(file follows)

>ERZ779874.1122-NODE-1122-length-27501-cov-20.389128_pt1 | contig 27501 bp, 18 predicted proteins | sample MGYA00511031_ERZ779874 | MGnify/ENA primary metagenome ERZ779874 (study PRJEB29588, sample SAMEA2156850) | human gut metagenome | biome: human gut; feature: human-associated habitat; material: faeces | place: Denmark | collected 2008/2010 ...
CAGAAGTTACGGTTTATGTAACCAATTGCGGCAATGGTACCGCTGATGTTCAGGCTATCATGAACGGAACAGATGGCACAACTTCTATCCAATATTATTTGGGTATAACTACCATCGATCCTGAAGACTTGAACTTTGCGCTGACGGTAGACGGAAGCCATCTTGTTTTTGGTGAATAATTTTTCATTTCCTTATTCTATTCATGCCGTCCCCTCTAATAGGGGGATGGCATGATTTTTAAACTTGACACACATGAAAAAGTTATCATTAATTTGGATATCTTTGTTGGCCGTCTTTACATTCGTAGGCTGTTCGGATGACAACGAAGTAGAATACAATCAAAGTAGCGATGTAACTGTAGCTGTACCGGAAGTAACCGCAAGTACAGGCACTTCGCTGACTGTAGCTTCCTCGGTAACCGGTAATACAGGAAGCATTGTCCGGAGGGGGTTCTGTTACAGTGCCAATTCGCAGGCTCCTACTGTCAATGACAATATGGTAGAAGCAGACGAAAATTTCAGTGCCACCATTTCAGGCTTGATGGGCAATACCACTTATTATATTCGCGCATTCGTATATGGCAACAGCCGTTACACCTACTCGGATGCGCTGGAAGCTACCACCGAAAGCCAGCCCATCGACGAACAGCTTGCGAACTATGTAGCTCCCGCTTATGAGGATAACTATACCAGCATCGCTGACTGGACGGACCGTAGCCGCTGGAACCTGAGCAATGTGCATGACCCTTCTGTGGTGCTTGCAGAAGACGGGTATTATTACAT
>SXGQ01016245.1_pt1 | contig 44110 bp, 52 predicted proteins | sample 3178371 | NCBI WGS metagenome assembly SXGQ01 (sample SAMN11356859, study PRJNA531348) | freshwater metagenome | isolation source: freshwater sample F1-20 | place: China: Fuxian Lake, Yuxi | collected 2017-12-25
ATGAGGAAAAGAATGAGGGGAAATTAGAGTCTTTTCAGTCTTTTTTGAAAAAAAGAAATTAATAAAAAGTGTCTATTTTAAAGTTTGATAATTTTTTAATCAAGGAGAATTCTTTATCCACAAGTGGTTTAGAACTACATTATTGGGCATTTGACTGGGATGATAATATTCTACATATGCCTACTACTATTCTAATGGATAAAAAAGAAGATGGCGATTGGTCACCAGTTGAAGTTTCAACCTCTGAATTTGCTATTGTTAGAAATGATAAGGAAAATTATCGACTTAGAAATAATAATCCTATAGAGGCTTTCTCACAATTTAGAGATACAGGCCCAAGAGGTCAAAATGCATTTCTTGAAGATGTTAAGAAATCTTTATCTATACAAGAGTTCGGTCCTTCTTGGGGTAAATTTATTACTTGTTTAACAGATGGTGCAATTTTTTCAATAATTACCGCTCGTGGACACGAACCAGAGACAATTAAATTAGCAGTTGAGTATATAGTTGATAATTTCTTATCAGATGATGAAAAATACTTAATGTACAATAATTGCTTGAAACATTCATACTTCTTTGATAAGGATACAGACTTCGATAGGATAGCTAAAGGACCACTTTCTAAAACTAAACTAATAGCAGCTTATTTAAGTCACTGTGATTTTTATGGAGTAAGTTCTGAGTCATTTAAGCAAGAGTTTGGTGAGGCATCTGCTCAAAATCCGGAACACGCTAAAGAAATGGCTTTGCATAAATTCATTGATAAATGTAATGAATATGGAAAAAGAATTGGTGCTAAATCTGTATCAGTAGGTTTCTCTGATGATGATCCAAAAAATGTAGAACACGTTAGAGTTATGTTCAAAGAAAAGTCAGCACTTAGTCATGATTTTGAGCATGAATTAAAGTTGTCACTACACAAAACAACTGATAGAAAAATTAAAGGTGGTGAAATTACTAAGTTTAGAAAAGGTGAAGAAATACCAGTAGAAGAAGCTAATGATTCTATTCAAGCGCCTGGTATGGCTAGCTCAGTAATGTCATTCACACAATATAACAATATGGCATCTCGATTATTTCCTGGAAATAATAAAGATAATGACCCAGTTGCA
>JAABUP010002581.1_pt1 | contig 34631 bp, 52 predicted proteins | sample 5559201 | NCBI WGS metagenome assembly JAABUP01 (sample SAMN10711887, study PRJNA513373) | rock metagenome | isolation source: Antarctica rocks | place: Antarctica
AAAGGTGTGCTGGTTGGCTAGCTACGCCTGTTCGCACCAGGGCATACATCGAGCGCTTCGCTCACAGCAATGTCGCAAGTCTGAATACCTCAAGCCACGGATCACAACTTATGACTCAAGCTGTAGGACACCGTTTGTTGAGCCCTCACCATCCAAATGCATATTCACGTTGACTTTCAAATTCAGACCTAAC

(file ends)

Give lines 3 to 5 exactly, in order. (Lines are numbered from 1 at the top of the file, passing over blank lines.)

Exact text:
>SXGQ01016245.1_pt1 | contig 44110 bp, 52 predicted proteins | sample 3178371 | NCBI WGS metagenome assembly SXGQ01 (sample SAMN11356859, study PRJNA531348) | freshwater metagenome | isolation source: freshwater sample F1-20 | place: China: Fuxian Lake, Yuxi | collected 2017-12-25
ATGAGGAAAAGAATGAGGGGAAATTAGAGTCTTTTCAGTCTTTTTTGAAAAAAAGAAATTAATAAAAAGTGTCTATTTTAAAGTTTGATAATTTTTTAATCAAGGAGAATTCTTTATCCACAAGTGGTTTAGAACTACATTATTGGGCATTTGACTGGGATGATAATATTCTACATATGCCTACTACTATTCTAATGGATAAAAAAGAAGATGGCGATTGGTCACCAGTTGAAGTTTCAACCTCTGAATTTGCTATTGTTAGAAATGATAAGGAAAATTATCGACTTAGAAATAATAATCCTATAGAGGCTTTCTCACAATTTAGAGATACAGGCCCAAGAGGTCAAAATGCATTTCTTGAAGATGTTAAGAAATCTTTATCTATACAAGAGTTCGGTCCTTCTTGGGGTAAATTTATTACTTGTTTAACAGATGGTGCAATTTTTTCAATAATTACCGCTCGTGGACACGAACCAGAGACAATTAAATTAGCAGTTGAGTATATAGTTGATAATTTCTTATCAGATGATGAAAAATACTTAATGTACAATAATTGCTTGAAACATTCATACTTCTTTGATAAGGATACAGACTTCGATAGGATAGCTAAAGGACCACTTTCTAAAACTAAACTAATAGCAGCTTATTTAAGTCACTGTGATTTTTATGGAGTAAGTTCTGAGTCATTTAAGCAAGAGTTTGGTGAGGCATCTGCTCAAAATCCGGAACACGCTAAAGAAATGGCTTTGCATAAATTCATTGATAAATGTAATGAATATGGAAAAAGAATTGGTGCTAAATCTGTATCAGTAGGTTTCTCTGATGATGATCCAAAAAATGTAGAACACGTTAGAGTTATGTTCAAAGAAAAGTCAGCACTTAGTCATGATTTTGAGCATGAATTAAAGTTGTCACTACACAAAACAACTGATAGAAAAATTAAAGGTGGTGAAATTACTAAGTTTAGAAAAGGTGAAGAAATACCAGTAGAAGAAGCTAATGATTCTATTCAAGCGCCTGGTATGGCTAGCTCAGTAATGTCATTCACACAATATAACAATATGGCATCTCGATTATTTCCTGGAAATAATAAAGATAATGACCCAGTTGCA
>JAABUP010002581.1_pt1 | contig 34631 bp, 52 predicted proteins | sample 5559201 | NCBI WGS metagenome assembly JAABUP01 (sample SAMN10711887, study PRJNA513373) | rock metagenome | isolation source: Antarctica rocks | place: Antarctica